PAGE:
Buba Ceesay
Buba Ceesay is an LLM candidate at the Université de Fribourg. Special appreciation to Professor Christiana Fountoulakis, Dr iur, Professor of Private Law and European Private Law, University of Fribourg, Switzerland, for guiding this research paper and helping in having the final version ready for publication.
Article

Consensual Accommodation of Sharia Law and Courts in Greece

Journal European Journal of Law Reform, Issue 2 2021
Keywords choice architecture, law reform, Molla Sali v. Greece, Mufti, multicultural accommodation, Muslim minority, nomoi group, Sharia law
Authors Nikos Koumoutzis
AbstractAuthor's information

    Having been exempted from a massive population exchange that took place between Greece and Turkey under the Treaty of Lausanne (1923), the Muslim minority of Western Thrace enjoys ever since a special status providing for the application of the Sharia law in family and succession matters, as well as the jurisdiction of the Mufti for the resolution of relevant disputes. A reform introduced by Law 4511/2018 marks a watershed moment in this long history. From now on, the Sharia law and the Mufti cease to be mandatory; their intervention requires the consent of the members of the minority, who also have the alternative to subject to the civil law and courts. This article tries to explore key features of the new model providing for an accommodation of the Muslim personal legal system based on choice. It focuses on the technique employed to structure the right of choice, on the proper ways for the exercise of choice, on the possibilities offered (or not) to make a partial choice only and revoke a previously made choice. In the end, a further question is raised, concerning how effective the right of choice may prove in the hands of women insiders, given that these are the most likely to experience pressure to demonstrate loyalty and not ignore the traditions and values – including the nomos – of their collective.


Nikos Koumoutzis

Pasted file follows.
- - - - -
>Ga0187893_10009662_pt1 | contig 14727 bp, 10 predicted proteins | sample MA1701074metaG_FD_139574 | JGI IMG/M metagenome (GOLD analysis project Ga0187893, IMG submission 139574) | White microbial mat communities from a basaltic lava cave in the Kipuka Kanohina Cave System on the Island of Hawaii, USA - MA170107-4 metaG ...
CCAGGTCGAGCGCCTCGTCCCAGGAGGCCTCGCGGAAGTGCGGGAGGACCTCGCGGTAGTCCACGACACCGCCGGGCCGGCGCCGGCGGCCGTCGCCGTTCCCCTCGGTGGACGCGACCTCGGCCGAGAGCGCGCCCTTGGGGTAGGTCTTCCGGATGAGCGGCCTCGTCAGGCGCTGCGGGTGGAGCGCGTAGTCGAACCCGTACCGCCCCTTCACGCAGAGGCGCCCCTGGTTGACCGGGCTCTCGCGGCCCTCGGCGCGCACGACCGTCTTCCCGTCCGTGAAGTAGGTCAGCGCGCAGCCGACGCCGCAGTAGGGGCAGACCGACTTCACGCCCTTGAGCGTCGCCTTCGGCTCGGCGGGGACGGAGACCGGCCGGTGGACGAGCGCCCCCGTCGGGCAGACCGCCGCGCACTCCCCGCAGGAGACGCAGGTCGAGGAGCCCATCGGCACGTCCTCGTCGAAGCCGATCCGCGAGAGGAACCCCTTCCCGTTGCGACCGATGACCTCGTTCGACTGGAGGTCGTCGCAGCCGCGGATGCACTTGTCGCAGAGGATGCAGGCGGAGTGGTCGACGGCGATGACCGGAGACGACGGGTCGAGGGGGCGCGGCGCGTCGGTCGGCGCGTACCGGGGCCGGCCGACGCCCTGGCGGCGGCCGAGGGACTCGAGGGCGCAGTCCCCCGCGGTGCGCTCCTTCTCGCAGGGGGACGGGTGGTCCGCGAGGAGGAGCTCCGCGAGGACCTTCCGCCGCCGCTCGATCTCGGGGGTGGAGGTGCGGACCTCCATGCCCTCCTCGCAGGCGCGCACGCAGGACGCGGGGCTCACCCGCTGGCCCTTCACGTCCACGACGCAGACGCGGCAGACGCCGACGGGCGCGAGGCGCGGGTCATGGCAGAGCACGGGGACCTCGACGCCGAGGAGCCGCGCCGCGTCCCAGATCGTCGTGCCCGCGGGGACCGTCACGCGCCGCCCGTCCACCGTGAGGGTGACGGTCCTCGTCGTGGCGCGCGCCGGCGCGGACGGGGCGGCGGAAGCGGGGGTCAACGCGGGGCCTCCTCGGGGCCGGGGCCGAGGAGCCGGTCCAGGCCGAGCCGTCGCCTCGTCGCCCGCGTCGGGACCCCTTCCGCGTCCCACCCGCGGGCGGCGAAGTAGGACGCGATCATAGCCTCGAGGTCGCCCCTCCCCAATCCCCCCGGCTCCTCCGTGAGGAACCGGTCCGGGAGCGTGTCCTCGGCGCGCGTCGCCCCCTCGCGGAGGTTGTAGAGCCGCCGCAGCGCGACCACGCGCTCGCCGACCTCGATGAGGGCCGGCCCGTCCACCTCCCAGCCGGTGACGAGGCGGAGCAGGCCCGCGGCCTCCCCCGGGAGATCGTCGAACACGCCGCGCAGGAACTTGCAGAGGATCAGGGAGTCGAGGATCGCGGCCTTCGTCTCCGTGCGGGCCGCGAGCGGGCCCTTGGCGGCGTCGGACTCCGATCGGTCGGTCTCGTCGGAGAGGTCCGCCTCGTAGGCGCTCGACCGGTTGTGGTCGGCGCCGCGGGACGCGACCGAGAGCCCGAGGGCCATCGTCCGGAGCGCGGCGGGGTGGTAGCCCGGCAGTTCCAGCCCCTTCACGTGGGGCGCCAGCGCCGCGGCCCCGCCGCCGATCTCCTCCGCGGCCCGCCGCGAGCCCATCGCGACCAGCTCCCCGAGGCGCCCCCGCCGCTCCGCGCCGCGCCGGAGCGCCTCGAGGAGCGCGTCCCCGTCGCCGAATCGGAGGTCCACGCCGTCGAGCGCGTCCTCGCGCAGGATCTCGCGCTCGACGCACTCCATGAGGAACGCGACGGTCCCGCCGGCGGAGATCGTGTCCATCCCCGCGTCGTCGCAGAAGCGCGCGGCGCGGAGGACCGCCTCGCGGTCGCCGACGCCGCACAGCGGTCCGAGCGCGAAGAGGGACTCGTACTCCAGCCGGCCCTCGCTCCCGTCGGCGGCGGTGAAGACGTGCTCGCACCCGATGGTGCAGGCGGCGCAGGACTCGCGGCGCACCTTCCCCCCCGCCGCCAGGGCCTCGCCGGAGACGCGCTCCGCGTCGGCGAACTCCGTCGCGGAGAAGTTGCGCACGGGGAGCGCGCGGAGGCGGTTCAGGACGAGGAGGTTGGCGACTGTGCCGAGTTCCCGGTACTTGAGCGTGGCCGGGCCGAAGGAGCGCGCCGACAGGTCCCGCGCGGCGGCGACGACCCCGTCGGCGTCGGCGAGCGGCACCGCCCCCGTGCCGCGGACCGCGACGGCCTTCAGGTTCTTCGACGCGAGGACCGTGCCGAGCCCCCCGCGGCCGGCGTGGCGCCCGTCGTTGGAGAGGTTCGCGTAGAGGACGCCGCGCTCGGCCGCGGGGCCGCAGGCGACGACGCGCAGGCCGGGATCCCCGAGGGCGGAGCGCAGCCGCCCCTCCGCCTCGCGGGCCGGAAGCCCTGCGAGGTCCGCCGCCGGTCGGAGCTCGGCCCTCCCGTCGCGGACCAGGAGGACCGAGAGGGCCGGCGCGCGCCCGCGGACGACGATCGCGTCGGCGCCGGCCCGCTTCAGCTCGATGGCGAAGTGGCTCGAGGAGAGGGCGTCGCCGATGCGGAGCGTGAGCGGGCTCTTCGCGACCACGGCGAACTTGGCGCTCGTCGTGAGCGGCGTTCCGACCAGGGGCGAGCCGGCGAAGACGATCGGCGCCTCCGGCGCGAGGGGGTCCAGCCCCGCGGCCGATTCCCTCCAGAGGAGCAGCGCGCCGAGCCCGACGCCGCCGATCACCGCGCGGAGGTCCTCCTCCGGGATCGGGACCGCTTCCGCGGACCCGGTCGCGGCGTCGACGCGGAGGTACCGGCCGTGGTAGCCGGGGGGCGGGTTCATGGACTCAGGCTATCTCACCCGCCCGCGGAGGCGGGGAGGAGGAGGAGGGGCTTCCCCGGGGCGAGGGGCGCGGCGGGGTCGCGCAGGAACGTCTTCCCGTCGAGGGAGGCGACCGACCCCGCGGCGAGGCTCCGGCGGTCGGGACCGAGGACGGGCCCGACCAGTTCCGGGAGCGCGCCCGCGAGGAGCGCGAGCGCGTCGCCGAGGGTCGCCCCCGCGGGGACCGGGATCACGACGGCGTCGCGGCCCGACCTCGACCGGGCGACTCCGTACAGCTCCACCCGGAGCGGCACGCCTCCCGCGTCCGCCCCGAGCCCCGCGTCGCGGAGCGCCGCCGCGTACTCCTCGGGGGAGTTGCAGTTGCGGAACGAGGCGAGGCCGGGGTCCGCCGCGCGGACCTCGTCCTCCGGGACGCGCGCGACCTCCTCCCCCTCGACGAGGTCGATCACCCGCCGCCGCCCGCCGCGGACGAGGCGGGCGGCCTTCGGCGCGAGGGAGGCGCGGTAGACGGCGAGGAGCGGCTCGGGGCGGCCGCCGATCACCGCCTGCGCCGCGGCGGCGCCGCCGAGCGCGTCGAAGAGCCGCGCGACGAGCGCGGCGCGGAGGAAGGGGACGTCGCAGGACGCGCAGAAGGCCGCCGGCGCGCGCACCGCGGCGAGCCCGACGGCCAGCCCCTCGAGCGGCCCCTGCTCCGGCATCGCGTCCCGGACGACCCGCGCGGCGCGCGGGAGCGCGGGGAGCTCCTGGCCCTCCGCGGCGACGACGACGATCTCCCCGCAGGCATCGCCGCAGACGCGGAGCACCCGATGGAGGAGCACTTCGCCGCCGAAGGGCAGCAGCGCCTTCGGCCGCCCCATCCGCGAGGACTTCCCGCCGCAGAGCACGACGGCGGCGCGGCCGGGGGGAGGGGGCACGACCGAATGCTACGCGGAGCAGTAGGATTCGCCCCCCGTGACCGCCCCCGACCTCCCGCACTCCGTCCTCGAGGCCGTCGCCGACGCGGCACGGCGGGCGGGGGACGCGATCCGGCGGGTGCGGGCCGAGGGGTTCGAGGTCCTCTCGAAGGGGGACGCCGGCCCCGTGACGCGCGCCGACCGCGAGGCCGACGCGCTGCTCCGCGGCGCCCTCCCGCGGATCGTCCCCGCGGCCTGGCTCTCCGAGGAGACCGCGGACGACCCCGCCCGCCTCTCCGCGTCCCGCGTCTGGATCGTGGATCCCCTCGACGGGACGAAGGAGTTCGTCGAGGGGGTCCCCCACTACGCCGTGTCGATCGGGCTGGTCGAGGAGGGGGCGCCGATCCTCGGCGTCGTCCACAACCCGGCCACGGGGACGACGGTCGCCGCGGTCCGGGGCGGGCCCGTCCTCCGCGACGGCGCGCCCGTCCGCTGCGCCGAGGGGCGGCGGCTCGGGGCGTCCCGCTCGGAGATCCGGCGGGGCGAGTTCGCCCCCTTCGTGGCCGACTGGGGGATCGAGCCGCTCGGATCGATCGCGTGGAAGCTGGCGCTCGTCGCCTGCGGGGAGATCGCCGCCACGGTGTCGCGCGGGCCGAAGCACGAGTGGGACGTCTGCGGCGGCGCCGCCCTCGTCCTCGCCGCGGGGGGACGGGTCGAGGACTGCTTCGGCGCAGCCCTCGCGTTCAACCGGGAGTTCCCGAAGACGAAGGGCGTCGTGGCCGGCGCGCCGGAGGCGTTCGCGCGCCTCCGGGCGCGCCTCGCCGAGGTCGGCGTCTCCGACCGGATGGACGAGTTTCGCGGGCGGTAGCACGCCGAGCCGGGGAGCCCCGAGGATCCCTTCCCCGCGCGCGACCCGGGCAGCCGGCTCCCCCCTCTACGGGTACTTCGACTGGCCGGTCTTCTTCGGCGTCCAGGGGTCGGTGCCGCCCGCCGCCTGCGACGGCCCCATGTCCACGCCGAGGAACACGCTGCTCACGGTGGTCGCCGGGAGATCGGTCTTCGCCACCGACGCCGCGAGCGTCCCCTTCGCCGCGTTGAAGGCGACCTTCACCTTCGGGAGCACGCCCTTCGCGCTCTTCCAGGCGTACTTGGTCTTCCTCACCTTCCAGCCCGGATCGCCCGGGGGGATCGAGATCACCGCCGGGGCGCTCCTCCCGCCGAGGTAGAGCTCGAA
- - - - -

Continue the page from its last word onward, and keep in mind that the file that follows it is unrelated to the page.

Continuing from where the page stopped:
Nikos Koumoutzis is Associate Professor Law School at the University of Nicosia, ORCID ID: https://orcid.org/0000-0003-4362-2320
Article

Access_open Approach with Caution

Sunset Clauses as Safeguards of Democracy?

Journal European Journal of Law Reform, Issue 2 2021
Keywords emergency legislation, sunset clauses, post-legislative review, COVID-19
Authors Sean Molloy
AbstractAuthor's information

    In response to the COVID-19 pandemic, leaders across the globe scrambled to adopt emergency legislation. Amongst other things, these measures gave significant powers to governments in order to curb the spreading of a virus, which has shown itself to be both indiscriminate and deadly. Nevertheless, exceptional measures, however necessary in the short term, can have adverse consequences both on the enjoyment of human rights specifically and democracy more generally. Not only are liberties severely restricted and normal processes of democratic deliberation and accountability constrained but the duration of exceptional powers is also often unclear. One potentially ameliorating measure is the use of sunset clauses: dispositions that determine the expiry of a law or regulation within a predetermined period unless a review determines that there are reasons for extension. The article argues that without effective review processes, far from safeguarding rights and limiting state power, sunset clauses can be utilized to facilitate the transferring of emergency powers whilst failing to guarantee the very problems of normalized emergency they are included to prevent. Thus, sunset clauses and the review processes that attach to them should be approached with caution.


Sean Molloy
Dr Sean Molloy is a Lecturer in Law at Northumbria University.
Article

Corporate Mediation and Company Law

State of the Art, Recent Trends and New Opportunities

Journal Corporate Mediation Journal, Issue 1 2021
Keywords corporate dispute, enforcement, mediation clause, stakeholders, sustainability, sustainable development
Authors Valentina Allotti
AbstractAuthor's information

    This article describes the legal framework on corporate mediation in Italy with a particular focus on the effects of the mediation clauses included in company by-laws. The available data on the use of corporate mediation indicate that such clauses are not commonly used. There is still resistance among the parties in a dispute to engage in dialogue through mediation, not only where corporate disputes are concerned. The author suggests that one way to expand the use of mediation would be to promote the introduction of mediation clauses in the articles of association of companies. She also suggests that recent trends in company law, notably the emergence of sustainability issues, related to the impact of business activity on the environment and society, and more broadly on human rights, may create new opportunities for the use of mediation to prevent and solve corporate-related disputes.